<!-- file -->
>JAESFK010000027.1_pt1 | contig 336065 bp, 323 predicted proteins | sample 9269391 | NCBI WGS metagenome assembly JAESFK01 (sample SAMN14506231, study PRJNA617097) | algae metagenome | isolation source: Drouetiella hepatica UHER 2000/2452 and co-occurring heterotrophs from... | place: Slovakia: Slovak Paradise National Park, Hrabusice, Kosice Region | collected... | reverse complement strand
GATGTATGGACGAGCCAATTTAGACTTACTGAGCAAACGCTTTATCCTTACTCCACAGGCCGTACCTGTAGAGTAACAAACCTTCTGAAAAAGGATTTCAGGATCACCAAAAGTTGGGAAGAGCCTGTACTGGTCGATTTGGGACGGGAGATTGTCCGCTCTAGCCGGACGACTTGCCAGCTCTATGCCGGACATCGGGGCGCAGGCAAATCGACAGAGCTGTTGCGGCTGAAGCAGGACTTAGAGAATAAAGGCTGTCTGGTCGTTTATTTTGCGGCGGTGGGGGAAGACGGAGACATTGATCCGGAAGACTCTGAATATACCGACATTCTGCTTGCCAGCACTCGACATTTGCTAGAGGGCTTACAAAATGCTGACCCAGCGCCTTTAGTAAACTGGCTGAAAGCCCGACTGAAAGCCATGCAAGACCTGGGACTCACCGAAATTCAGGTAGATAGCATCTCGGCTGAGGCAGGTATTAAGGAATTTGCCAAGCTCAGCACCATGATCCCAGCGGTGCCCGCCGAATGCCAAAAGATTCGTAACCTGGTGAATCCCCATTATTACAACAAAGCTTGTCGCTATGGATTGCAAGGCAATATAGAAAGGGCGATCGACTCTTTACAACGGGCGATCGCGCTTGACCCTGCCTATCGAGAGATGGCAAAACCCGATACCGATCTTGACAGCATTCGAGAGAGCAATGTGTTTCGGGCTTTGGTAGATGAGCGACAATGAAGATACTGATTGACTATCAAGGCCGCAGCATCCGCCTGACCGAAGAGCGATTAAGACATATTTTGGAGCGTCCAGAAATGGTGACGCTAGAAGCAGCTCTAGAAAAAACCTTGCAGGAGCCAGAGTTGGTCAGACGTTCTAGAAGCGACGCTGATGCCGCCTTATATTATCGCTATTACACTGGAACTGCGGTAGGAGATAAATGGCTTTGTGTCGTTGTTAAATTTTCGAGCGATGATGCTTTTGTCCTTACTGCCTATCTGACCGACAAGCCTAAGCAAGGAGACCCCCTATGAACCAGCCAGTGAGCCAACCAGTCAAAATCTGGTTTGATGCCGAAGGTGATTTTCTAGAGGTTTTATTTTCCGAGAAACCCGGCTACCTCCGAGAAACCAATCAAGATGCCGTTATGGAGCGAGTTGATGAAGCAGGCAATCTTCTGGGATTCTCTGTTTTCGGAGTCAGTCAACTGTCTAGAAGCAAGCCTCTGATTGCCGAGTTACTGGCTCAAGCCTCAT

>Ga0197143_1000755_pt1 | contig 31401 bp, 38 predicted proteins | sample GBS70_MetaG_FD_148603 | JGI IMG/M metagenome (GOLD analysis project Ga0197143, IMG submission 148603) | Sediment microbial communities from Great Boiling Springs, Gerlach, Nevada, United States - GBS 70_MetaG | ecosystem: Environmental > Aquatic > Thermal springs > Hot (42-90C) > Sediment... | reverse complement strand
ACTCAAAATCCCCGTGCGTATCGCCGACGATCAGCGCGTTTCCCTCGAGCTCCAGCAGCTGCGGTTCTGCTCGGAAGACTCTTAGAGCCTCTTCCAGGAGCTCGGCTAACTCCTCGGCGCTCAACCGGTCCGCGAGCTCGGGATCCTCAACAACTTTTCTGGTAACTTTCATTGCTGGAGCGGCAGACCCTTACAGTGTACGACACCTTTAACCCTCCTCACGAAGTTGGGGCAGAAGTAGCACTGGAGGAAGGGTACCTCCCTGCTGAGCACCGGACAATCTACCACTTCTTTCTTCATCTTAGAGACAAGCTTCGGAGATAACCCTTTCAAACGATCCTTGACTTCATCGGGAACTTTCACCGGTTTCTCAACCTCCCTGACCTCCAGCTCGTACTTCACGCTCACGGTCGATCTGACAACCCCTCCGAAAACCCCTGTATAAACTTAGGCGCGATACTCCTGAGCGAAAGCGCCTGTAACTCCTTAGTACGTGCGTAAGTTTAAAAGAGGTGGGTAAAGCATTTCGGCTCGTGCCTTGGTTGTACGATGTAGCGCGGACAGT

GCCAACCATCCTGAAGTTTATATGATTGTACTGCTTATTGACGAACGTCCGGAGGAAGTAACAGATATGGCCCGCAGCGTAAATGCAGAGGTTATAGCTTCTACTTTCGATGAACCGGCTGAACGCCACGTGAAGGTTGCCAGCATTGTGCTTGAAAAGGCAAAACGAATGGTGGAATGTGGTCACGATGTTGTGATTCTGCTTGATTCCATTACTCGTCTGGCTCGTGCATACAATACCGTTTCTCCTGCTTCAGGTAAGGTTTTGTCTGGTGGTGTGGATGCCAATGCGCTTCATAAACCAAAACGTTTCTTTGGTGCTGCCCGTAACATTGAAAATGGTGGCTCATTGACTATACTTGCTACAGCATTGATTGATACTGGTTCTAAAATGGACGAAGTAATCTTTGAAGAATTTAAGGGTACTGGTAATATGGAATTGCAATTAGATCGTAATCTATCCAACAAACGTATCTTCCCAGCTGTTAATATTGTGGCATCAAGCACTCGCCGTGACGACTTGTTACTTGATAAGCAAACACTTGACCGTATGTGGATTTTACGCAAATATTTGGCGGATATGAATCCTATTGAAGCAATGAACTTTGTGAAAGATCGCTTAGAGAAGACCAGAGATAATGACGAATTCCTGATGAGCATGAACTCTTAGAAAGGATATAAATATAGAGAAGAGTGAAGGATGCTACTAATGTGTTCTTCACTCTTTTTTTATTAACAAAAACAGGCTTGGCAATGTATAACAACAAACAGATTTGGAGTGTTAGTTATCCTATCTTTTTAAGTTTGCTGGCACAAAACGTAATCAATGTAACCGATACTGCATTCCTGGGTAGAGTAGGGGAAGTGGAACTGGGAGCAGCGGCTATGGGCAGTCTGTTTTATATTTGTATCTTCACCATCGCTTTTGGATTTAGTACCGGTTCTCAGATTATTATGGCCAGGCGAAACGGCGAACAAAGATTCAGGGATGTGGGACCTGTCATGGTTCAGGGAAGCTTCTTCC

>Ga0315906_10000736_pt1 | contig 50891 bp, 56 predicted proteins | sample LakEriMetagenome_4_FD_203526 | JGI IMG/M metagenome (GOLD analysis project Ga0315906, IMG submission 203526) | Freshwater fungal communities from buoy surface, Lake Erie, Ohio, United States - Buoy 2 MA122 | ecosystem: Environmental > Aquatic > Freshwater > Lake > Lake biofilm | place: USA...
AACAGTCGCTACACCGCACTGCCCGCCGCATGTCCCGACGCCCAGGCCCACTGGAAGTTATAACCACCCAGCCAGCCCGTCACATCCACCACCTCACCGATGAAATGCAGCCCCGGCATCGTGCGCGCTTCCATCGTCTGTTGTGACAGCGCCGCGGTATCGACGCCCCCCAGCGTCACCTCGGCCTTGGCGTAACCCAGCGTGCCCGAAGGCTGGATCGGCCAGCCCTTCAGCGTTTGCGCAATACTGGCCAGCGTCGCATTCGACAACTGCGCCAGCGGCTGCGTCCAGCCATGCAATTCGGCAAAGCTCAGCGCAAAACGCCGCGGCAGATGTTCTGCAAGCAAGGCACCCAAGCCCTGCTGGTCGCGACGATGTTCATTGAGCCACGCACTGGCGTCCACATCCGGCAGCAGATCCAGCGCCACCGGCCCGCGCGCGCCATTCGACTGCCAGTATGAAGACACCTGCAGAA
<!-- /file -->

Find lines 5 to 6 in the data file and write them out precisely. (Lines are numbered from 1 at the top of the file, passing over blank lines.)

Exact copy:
GCCAACCATCCTGAAGTTTATATGATTGTACTGCTTATTGACGAACGTCCGGAGGAAGTAACAGATATGGCCCGCAGCGTAAATGCAGAGGTTATAGCTTCTACTTTCGATGAACCGGCTGAACGCCACGTGAAGGTTGCCAGCATTGTGCTTGAAAAGGCAAAACGAATGGTGGAATGTGGTCACGATGTTGTGATTCTGCTTGATTCCATTACTCGTCTGGCTCGTGCATACAATACCGTTTCTCCTGCTTCAGGTAAGGTTTTGTCTGGTGGTGTGGATGCCAATGCGCTTCATAAACCAAAACGTTTCTTTGGTGCTGCCCGTAACATTGAAAATGGTGGCTCATTGACTATACTTGCTACAGCATTGATTGATACTGGTTCTAAAATGGACGAAGTAATCTTTGAAGAATTTAAGGGTACTGGTAATATGGAATTGCAATTAGATCGTAATCTATCCAACAAACGTATCTTCCCAGCTGTTAATATTGTGGCATCAAGCACTCGCCGTGACGACTTGTTACTTGATAAGCAAACACTTGACCGTATGTGGATTTTACGCAAATATTTGGCGGATATGAATCCTATTGAAGCAATGAACTTTGTGAAAGATCGCTTAGAGAAGACCAGAGATAATGACGAATTCCTGATGAGCATGAACTCTTAGAAAGGATATAAATATAGAGAAGAGTGAAGGATGCTACTAATGTGTTCTTCACTCTTTTTTTATTAACAAAAACAGGCTTGGCAATGTATAACAACAAACAGATTTGGAGTGTTAGTTATCCTATCTTTTTAAGTTTGCTGGCACAAAACGTAATCAATGTAACCGATACTGCATTCCTGGGTAGAGTAGGGGAAGTGGAACTGGGAGCAGCGGCTATGGGCAGTCTGTTTTATATTTGTATCTTCACCATCGCTTTTGGATTTAGTACCGGTTCTCAGATTATTATGGCCAGGCGAAACGGCGAACAAAGATTCAGGGATGTGGGACCTGTCATGGTTCAGGGAAGCTTCTTCC

>Ga0315906_10000736_pt1 | contig 50891 bp, 56 predicted proteins | sample LakEriMetagenome_4_FD_203526 | JGI IMG/M metagenome (GOLD analysis project Ga0315906, IMG submission 203526) | Freshwater fungal communities from buoy surface, Lake Erie, Ohio, United States - Buoy 2 MA122 | ecosystem: Environmental > Aquatic > Freshwater > Lake > Lake biofilm | place: USA...